Lake sturgeon, a primitive-looking fish that can exceed five feet and 100 pounds, once were common enough in Lake Champlain that they supported a small commercial fishery that harvested between 50 and 200 sturgeon annually. Harvests declined rapidly in the mid-20th Century following years of over-fishing and the damming of rivers used heavily by sturgeon for spawning, particularly the Missisquoi and Lamoille.

The state closed the sturgeon fishery in 1967, and Vermont now lists this torpedo-shaped fish as a state endangered species.

The Department of Fish and Wildlife is currently studying the lake sturgeon and developing approaches for restoration of this species. Sturgeon are being collected during their spawning runs in the Winooski and Lamoille Rivers, and similar work in the Missisquoi River is planned for the spring of 2001. These studies will give Department biologists information about the abundance of spawners and their age distribution. In addition, small tissue samples will allow for genetics analysis, so biologists can determine whether sufficient genetic diversity exists within the population for restoration to go forward.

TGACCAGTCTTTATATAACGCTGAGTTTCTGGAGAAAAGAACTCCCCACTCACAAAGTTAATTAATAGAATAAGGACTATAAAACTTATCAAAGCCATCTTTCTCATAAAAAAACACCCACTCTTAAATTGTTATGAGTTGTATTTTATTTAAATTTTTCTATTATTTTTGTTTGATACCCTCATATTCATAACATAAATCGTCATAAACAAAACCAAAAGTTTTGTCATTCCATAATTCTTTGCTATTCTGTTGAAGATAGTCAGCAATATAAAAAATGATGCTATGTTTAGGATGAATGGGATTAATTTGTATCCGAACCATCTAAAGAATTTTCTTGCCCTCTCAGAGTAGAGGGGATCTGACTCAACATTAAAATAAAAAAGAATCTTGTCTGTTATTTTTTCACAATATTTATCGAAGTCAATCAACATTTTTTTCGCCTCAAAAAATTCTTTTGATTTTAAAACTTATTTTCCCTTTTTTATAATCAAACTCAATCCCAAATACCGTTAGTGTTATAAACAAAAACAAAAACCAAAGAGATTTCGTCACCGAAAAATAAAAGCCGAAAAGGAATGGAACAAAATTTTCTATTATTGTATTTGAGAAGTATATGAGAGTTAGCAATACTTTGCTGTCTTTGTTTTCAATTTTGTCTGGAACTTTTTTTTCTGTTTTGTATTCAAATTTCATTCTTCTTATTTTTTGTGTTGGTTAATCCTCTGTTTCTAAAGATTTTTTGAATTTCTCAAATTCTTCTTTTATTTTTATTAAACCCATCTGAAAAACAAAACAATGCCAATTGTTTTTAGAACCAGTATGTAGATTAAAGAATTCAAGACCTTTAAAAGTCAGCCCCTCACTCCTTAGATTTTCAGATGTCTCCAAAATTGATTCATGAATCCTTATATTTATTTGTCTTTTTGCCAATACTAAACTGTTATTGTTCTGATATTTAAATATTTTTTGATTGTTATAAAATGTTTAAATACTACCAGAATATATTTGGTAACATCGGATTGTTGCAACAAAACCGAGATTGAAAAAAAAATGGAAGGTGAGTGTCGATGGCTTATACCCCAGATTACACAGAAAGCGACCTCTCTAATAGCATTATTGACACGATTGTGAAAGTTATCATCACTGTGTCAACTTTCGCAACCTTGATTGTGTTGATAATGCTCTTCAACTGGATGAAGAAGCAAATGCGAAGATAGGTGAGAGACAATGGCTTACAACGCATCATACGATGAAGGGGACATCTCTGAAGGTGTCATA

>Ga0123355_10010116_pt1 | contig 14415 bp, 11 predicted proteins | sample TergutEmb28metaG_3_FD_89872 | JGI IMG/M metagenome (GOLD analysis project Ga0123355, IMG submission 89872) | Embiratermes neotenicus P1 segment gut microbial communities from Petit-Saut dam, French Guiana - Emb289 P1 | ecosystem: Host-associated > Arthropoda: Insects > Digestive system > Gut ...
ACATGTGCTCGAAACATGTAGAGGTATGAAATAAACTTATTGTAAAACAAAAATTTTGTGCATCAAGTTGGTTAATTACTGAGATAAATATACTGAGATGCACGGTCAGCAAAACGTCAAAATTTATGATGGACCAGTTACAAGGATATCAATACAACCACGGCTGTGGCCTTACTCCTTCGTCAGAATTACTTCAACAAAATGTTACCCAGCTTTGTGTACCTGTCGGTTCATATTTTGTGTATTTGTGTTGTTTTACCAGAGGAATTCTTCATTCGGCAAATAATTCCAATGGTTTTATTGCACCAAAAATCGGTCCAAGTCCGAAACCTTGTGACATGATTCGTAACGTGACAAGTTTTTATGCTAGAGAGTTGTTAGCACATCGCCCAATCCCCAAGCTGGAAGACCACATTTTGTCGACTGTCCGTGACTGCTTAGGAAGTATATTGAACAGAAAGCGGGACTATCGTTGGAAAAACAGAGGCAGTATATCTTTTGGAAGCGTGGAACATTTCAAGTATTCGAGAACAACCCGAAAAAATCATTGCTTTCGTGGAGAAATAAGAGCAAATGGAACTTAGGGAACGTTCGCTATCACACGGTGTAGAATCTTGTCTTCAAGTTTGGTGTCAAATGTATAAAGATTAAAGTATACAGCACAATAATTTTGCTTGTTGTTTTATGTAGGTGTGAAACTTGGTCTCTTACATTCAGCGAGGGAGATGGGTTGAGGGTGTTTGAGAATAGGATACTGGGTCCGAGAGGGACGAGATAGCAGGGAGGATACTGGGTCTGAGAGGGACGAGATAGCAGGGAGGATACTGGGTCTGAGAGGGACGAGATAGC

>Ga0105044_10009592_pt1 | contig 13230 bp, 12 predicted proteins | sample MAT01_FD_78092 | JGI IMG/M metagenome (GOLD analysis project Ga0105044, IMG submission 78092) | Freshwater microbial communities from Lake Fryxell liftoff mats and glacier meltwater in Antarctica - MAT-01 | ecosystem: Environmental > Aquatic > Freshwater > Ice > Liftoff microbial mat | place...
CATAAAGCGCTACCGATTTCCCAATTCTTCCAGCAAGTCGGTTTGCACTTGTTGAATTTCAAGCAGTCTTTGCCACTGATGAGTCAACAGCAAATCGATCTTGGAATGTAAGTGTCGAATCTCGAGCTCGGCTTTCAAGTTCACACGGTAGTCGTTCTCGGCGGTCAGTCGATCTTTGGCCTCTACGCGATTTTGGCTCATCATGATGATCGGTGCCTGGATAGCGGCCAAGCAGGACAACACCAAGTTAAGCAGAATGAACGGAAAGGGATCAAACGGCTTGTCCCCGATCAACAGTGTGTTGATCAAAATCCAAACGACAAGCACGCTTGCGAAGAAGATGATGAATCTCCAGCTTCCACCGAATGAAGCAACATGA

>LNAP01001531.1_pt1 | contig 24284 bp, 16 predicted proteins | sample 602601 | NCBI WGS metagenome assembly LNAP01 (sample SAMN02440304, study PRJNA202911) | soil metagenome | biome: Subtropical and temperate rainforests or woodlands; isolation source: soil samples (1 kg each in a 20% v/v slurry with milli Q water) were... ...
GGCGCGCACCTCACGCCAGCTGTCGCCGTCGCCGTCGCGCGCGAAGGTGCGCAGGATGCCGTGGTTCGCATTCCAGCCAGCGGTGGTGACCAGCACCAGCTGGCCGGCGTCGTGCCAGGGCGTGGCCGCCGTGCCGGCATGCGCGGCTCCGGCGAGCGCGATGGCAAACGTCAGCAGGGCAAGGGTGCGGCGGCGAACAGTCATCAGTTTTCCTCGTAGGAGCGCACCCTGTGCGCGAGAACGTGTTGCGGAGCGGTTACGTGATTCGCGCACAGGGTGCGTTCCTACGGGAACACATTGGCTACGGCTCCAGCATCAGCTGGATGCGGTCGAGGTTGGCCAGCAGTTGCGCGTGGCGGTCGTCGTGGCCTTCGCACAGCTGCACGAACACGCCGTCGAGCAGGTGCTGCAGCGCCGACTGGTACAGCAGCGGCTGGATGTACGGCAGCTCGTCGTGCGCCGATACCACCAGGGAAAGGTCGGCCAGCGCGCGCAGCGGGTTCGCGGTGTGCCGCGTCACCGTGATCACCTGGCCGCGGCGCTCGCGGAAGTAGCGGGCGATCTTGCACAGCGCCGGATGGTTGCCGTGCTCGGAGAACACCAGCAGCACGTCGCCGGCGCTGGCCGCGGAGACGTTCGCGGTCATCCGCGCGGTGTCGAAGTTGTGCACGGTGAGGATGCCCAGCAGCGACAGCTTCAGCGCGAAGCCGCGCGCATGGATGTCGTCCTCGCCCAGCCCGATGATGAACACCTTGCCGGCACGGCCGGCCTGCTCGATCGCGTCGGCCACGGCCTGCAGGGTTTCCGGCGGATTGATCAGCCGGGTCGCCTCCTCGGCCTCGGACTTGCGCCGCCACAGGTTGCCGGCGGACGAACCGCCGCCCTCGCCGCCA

The Department is also working to protect and restore sturgeon habitat through its active participation in hydropower dam relicensing proceedings. The Department is currently assessing what effect removal of the Peterson Dam on the Lamoille River would have on sturgeon restoration efforts.

With its skeleton of cartilage and a shark-like tail, the sturgeon's appearance probably has not changed much since it first evolved 65 million years ago during the Cretaceous period. That these fish can sometimes live for more than 150 years only makes them more mysterious. Whether they will still be in Lake Champlain for our grandchildren to enjoy is uncertain at this time.